The Twitter of 1860

London, Reading & Writing

As if I don’t have enough to read, with reviews and award-hopeful books to plough through by the caseful, the British Library (which is right on my doorstep) is making available more than 4 million pages, drawn mainly from 19th-century regional newspapers, which were previously kept in decent obscurity at the library’s newspaper archive in Colindale.

Now they’ll be available for anyone to browse for free, just by visiting the library in King’s Cross.

What’s striking is how much the vitriolic, mean-tempered spirit of much early press writing sounds like tweets. While Facebook has turned into an infinite scrapbook of relentless niceness, all LOL and WOWs, Twitter retains the sharp spirit of precision insults, probably because the 140 character limit imposes concision and discipline.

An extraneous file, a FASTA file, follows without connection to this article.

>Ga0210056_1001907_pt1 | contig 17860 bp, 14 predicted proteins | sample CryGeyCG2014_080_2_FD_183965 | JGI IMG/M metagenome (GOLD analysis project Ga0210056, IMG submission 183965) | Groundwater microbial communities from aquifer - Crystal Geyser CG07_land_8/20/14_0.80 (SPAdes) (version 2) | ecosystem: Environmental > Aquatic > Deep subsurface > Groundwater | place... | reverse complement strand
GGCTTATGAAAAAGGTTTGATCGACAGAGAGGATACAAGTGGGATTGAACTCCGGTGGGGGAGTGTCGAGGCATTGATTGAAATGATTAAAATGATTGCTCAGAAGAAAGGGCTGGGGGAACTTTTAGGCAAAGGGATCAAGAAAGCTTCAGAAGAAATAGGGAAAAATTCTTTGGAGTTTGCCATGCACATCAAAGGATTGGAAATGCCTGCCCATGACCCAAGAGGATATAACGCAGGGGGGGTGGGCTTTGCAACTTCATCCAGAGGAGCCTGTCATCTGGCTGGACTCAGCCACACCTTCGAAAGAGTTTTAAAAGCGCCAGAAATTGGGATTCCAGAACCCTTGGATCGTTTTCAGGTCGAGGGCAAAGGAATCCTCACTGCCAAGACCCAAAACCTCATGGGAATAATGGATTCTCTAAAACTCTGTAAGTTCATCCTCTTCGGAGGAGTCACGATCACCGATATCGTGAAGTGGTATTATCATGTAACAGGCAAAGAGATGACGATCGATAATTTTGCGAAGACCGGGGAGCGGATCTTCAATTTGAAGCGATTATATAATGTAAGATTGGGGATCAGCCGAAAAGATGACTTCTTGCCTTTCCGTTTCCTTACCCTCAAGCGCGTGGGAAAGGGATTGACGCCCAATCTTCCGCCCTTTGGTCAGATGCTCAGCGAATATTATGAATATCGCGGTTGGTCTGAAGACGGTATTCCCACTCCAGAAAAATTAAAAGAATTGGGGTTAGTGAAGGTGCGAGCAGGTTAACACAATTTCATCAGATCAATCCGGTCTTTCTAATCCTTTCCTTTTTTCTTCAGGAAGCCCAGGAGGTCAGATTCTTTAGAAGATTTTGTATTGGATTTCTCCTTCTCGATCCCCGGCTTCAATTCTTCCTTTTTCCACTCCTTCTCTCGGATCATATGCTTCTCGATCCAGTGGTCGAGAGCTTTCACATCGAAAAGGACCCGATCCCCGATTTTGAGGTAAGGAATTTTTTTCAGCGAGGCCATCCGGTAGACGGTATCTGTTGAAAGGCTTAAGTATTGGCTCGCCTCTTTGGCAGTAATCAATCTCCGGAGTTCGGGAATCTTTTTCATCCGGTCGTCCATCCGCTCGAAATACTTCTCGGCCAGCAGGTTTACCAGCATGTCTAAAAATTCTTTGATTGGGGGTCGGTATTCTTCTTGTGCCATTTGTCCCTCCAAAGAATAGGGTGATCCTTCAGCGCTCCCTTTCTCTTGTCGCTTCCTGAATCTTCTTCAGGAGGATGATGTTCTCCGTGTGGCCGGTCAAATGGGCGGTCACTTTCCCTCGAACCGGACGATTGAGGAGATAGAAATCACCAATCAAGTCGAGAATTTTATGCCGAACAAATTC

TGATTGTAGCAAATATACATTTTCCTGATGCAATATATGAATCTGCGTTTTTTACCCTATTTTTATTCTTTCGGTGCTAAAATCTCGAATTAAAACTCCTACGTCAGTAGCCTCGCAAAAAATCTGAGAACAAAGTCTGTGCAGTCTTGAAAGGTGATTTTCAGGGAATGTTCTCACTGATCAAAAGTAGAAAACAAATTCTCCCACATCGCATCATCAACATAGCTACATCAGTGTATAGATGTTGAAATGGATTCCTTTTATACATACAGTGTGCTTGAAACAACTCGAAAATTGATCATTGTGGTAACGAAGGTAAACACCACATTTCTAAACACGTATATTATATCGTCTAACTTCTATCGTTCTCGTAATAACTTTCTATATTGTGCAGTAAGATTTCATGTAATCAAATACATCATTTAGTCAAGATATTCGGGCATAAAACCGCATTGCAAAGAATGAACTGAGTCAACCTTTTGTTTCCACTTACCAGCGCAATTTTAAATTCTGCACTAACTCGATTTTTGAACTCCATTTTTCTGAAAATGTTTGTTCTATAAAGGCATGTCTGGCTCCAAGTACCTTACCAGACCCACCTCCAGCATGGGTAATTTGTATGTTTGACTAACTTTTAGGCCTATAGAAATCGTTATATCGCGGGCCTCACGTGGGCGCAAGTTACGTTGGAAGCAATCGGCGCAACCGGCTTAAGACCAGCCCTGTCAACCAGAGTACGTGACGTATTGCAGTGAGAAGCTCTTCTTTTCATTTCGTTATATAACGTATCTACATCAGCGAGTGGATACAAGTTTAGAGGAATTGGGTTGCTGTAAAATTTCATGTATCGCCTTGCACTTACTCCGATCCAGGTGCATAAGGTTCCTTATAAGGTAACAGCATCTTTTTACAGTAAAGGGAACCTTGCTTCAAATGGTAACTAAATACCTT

We still have two local newspapers, both well-written and packed with information, but they’re really for those people who don’t go online. Virtually every apartment building has its own news site, and my area, King’s Cross, has a large site linked to local law enforcement and planning officers which allows for fast interactive response. If a crime is committed, you can speak to someone in an instant – local papers can’t compete.

So perhaps the British Library’s collection is now finite.

One comment on “The Twitter of 1860”

  1. Helen Martin says:

    Did we need another reason to visit the British Library? It’s such a marvellous place.

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